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Found 6 results

  1. Hello, My father just got me a Wyvern 690! Im stoked cause I love Wyverns but I cant find any info on this Model. Can anyone tell me about it?
  2. Hello, I would like to ask the members if someone among the Onoto experts can help me to identify this model. It is a great writer and I would like to know more about its history. (It is written on the barrel: Patent Self filling) Thank you, F.
  3. barriep

    English Wartime Duofolds

    Looking through my English Duofolds I came across three pens from Newhaven production during the second world war. All three had one thing in common, the gold plated cap bands were seriously brassed, much more so than on US and later Newhaven Duofolds. (The ball of the clips were also brassed but this is much more common.) I wondered if wartime limitations meant that the gold plating used was thinner quality than normal on Duofolds?
  4. truthpil

    Diamine Cornflower Ink Review

    Hello again to all my FP friends, [This review has been sitting on my desk for months and I finally got around to posting it. Stay tuned for a comparison of Diamine Cornflower and Penbbs #116 Cornflower.] Diamine needs no introduction on this board. Suffice it to say that they have been making inks for over a century and produce many, many beautiful hues, a lot of which are prone to feathering and bleed through on everyday office paper. This ink up for review is from Diamine’s Flower Series. It is named after the cornflower (centaurea cyanus) which can be various shades of blue or lavender. I’ve never seen the flower in person, but by just comparing with various photographs online, the ink looks like a pretty good match to the flower. Diamine Cornflower is a deep and very saturated blue with a dash of purple. This ink dries quickly on absorbent paper, but has an average dry time on nicer papers. Sheening is nice and shading possible with wet nibs on good paper. It can be quite a stunning color with the write combination. Unfortunately, this ink’s downfall as a daily work ink is its tendency to feather and bleed through. Although feathering with finer nibs wasn’t too bad on copy paper, even the Japanese fine nib produced noticeable bleed. Water resistance is passible; a dark purplish line remains legible. This is a lovely vibrant color that reminds me of a dark counterpart to Noodler’s Baystate Blue. The color is also standard enough that it could be used in most professional environments. They only thing that keeps me from buying a bottle is that the feathering and bleed through make it impossible to use on any paper I would run into outside the house. However, if you like saturated, slightly purplish dark blues and mostly use good paper, then this is not an ink you’ll want to miss. *A special thanks to lapis for sending a sample of this ink to me! Pens used (in order): 1. Pilot 78G Fine 2. Lamy Safari Broad 3. Pilot Plumix Italic 4. Noodler’s Nib Creaper Flex 5. Hero 5028 1.9mm Stub Swab Paper Towel Drop 80gsm Rhodia Tomoe River *Many thanks to Lord Epic for kindly sending me some of this paper! Check out that subtle sheen! 70gms Deli Copy Paper Moleskine Water Resistance Comparison (More blues to be added later) Thanks for reading! SDG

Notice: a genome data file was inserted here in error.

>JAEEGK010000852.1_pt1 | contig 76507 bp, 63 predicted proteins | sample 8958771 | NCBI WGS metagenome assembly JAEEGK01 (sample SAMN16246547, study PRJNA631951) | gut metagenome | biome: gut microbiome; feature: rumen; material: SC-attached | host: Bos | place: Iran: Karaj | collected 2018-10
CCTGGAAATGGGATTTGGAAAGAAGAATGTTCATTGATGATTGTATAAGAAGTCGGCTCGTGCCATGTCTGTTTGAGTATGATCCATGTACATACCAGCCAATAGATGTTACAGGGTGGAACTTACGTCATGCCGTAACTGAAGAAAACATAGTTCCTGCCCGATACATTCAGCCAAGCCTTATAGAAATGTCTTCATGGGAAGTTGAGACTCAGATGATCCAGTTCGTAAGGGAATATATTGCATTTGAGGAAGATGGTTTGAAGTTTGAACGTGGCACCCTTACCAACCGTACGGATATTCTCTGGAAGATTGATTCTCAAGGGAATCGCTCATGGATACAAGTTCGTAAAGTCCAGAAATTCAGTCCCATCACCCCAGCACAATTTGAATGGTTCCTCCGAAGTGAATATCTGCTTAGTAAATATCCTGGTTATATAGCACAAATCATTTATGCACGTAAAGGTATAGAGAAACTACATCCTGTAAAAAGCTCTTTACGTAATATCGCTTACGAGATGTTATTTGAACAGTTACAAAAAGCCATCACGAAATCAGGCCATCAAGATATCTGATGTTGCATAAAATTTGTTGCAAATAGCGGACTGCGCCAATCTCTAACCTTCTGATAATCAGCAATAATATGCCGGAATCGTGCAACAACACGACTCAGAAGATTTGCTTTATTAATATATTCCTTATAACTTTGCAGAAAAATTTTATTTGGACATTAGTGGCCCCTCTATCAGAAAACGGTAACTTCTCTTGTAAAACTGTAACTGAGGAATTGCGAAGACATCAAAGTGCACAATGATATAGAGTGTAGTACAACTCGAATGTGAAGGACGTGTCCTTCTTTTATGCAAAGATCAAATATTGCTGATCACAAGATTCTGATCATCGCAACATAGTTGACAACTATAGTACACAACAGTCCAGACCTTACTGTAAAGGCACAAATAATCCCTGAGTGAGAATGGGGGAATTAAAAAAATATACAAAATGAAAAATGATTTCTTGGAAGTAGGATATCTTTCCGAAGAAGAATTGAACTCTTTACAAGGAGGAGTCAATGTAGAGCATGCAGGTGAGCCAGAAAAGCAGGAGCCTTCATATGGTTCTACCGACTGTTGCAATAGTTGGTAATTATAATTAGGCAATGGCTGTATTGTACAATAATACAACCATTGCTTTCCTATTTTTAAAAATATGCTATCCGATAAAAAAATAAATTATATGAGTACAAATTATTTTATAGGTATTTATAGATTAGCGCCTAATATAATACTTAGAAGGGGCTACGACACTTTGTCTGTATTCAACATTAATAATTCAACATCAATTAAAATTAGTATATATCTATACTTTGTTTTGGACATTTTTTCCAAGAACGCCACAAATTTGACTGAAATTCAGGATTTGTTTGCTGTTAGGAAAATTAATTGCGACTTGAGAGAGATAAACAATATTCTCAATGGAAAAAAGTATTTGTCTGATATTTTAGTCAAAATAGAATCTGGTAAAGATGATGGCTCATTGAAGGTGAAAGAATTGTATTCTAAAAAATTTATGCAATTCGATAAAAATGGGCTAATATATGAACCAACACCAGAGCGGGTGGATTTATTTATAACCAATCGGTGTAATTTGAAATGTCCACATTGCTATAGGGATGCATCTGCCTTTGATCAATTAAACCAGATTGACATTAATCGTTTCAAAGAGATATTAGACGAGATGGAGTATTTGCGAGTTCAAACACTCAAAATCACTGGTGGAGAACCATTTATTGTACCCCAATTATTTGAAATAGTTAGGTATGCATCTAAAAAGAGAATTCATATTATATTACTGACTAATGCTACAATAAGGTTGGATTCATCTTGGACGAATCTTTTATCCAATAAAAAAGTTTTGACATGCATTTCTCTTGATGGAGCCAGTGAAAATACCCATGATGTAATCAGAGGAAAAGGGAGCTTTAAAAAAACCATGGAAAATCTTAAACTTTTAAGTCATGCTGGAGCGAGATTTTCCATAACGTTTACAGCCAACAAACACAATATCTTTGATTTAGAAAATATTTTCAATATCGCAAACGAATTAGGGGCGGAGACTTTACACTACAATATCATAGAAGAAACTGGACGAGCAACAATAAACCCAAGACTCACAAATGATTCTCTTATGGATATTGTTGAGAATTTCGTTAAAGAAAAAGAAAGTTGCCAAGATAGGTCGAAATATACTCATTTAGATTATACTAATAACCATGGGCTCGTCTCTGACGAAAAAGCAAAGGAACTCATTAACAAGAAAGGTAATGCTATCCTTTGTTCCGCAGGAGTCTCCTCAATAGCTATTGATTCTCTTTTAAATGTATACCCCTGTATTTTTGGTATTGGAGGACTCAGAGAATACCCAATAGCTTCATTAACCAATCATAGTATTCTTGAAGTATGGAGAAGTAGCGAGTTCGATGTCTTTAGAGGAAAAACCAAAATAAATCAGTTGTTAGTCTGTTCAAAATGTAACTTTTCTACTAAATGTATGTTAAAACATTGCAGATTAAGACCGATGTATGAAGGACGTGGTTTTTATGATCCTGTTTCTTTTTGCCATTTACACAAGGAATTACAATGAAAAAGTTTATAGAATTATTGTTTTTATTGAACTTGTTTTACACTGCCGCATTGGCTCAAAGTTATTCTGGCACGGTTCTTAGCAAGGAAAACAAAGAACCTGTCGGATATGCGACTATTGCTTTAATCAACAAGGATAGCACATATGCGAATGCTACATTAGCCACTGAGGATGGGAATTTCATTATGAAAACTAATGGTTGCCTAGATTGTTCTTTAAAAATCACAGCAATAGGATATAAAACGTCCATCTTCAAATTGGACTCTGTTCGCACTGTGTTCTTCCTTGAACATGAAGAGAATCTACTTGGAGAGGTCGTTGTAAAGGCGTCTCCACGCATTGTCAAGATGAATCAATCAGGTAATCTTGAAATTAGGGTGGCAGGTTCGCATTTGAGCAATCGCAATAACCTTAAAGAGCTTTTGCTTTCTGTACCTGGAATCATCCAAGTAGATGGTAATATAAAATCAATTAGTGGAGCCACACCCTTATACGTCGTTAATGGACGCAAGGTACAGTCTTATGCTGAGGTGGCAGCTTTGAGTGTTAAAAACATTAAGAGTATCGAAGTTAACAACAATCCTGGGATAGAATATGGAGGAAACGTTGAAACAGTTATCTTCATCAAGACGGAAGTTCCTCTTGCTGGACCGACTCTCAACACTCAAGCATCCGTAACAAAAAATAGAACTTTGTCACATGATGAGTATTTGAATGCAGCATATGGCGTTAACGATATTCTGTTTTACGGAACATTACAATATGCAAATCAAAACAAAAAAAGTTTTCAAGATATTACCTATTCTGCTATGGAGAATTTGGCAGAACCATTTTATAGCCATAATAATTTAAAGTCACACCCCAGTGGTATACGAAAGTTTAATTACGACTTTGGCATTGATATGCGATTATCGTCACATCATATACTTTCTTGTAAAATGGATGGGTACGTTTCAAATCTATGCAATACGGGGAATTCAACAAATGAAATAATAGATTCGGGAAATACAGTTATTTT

5. I have just got a beautiful English aerometric Parker 51 from 1965, but when I flushed out the dry old ink the press-four-times filler slowly started letting out water at the opening where one pushes. I assume that the pli sack has gone loose and either has to be replaced or re-glued with shellac - which leaves me with some questions: 1) How do I get the filler out? (It certainly is not easy to get it out and I don't want to use to much force.) Is it correct that it is not screwed in? Does it help putting it in warm water? 2) Any advice on what size of pli sack I should get will be appreciated, as will any advice on what brand of shellac to use and any details with regard to the procedure in general. I have looked all over FPN but I have found very little on the subject, so if you are experienced in these matters please give me as much advice as possible. Best regards Ursus
  6. http://i.imgur.com/QFgaUVj.jpg http://i.imgur.com/BT2QAIT.jpg http://i.imgur.com/rVNaj7t.jpg (The first plate above says "Bartholomeus it is meete and most convenient" etc etc) Richard Gething was born in Herefordshire, perhaps in 1585, and at some point in his life travelled to and worked in London. Massey describes him as being in the company of the "heads and fathers" of English calligraphy and that he deserves our "highest commendation". You might have heard of or read Sir Ambrose Heal's "The English Writing - Masters and Their Copybooks 1570 - 1800": this copy of Calligraphotechnia once belonged to him and has his bookplates and some notes by him written in it. This book also once belonged to one Nathaniell Adams, who wrote his name in it in 1654(? not sure about the last digit). Note the elaborate knot which is part of his signature. There is a specific name for such a knot, but I forgot what it was. Short biography of Richard Gething here: http://preview.tinyurl.com/qgn9p89 A .zip containing all the scans is here: https://mega.co.nz/#!SJ0mXDRL!F4dU8mcqB0SR25_cULhQCA6_M2h4GH2lqf__QAu0RPs And I've uploaded the scans on flickr here: http://tinyurl.com/ou9oh93





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